If you prefer to live in the Colonial Highlands, there are the picturesque historic towns like San Miguel de Allende, Guanajuato, and Ajijic on Lake Chapala.

Chicago native Steve Garcia, 67, has lived in Guanajuato for four years. “I live well here on Social Security. My expenses are $1,200 a month, including rent. I have a two-bedroom house with a terraced garden,” says Steve. “With the dollar going up I’ve got 50% more to spend.”

After you become a legal resident of Mexico, which is quite easy to qualify for, you can also take advantage of its retiree benefits. Those over 60 get discounts on airline and bus tickets, medical care, museum entrance fees, and much more.

“I love my senior discount card,” says expat Marty Kramer who lives in Playa del Carmen. “All Mexican citizens, including resident expats, can get one when they turn 60. With it, I get discounts on almost everything: healthcare, public transportation, groceries, restaurants, hotels, and even some airlines. It’s up to the business how much of a discount they offer, but it’s usually around 10%.”

If you acquire official residence in Mexico, you can get an INAPAM Card—and all the discounts that come with it. These can range from 5% up to 50%. And recent changes in the law now provide an easier and faster path than ever to permanent Mexican residence.

Most retirees qualify for residence by showing they have the funds to support themselves. And—also unusually—Mexico gives you two ways to qualify. You can show monthly income from Social Security or a pension. Alternatively, you can use assets, such as funds in a savings or investment account, to qualify. You don’t need to transfer these assets to Mexico; you only need to prove that you have them.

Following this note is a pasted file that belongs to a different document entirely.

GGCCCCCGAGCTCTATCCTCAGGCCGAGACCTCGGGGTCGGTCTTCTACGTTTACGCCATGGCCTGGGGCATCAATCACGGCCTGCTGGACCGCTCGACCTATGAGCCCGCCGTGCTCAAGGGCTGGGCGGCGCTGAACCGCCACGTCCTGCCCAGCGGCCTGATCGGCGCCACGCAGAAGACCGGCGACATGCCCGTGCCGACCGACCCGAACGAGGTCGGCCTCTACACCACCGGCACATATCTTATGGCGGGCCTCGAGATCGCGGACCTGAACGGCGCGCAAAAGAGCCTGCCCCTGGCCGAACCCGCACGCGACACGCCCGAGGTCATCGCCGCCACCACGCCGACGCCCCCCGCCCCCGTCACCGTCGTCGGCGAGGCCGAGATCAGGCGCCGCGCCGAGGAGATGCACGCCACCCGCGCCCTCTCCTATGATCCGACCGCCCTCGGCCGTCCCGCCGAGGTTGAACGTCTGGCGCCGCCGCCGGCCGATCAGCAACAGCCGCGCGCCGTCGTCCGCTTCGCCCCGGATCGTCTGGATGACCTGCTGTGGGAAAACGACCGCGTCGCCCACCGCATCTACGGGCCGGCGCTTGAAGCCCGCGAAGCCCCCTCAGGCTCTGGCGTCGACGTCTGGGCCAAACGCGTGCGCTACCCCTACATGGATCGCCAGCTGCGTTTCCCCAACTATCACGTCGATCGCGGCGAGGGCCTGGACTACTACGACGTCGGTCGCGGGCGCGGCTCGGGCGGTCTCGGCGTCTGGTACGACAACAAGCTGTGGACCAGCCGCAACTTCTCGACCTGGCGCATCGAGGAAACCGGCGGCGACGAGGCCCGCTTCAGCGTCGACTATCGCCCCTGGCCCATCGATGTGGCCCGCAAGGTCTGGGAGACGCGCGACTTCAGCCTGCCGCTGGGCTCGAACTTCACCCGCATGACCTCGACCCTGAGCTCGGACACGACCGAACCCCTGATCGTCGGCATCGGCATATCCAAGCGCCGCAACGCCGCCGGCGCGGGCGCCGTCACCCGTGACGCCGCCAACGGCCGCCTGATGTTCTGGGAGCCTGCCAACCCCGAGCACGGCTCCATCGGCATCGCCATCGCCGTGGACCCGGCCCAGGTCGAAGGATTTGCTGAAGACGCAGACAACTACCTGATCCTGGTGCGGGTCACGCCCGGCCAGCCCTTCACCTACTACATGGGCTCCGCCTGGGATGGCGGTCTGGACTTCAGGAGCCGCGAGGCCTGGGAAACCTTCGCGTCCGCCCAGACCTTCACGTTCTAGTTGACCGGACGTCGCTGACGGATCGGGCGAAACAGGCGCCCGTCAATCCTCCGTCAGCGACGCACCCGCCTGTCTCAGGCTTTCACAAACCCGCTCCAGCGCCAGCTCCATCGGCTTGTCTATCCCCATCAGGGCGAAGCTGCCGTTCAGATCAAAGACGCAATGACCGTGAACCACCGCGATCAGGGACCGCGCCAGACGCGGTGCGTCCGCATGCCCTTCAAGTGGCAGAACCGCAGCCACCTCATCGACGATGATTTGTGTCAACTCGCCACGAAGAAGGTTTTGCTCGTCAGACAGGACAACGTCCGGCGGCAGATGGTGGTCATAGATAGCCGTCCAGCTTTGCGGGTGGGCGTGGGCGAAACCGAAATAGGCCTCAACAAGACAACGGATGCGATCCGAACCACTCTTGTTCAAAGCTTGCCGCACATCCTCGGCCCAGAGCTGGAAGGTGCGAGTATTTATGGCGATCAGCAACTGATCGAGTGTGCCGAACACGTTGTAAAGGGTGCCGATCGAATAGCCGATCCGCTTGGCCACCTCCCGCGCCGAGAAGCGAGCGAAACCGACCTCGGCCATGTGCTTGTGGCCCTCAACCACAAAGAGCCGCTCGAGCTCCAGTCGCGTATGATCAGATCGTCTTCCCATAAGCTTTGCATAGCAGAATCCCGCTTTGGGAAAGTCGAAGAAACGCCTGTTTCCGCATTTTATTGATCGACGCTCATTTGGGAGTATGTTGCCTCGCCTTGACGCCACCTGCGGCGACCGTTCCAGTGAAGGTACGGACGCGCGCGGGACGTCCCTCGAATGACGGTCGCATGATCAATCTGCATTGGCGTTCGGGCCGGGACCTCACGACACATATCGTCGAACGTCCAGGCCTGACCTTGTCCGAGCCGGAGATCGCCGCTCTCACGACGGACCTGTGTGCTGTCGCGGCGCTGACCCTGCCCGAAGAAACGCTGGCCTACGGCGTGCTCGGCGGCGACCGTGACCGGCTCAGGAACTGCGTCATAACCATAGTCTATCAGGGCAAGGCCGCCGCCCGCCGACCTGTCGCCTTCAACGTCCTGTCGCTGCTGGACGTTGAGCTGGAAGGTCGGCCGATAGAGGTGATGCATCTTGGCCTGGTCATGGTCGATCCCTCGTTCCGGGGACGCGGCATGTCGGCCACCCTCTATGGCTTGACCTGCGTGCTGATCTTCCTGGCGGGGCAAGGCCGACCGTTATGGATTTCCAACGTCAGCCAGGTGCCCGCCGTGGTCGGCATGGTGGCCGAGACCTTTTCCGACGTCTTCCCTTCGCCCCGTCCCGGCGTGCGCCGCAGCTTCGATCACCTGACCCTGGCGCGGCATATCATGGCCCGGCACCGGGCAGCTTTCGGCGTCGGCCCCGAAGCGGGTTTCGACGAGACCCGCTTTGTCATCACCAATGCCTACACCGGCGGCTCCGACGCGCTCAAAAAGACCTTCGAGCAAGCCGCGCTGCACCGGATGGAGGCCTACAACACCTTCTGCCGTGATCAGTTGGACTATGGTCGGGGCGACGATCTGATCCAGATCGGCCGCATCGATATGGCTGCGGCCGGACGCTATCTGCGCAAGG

“Life here is easy and relaxed,” says IL Mexico editor Glynna Prentice. “And also rich and complex in sensations and experiences. People are friendly and welcoming, their warmth as genuine as the Mexican sun. And roots are deep.

“Whether you’re looking at the mighty ruins of Teotihuacan, the face of a local Maya vendor, or the cool patio of a Spanish colonial hacienda, you sense a depth of history and tradition around you.

“Mexico isn’t perfect—no place is. But its flaws pale when weighed against the vividness of life here.”

Resources

 

 

ByJ.P. Allen

Guadalajara Reporter Says 911 Operator Hung Up On Expat Who Did Not Speak Spanish

Recently, the main English news source in Guadalajara for Expats is reporting that 911 operators in their area cannot respond in English to callers.  The Guadalajara area including Lake Chapala is home to the largest number of Expats in Mexico.  They have been servicing this market for many decades.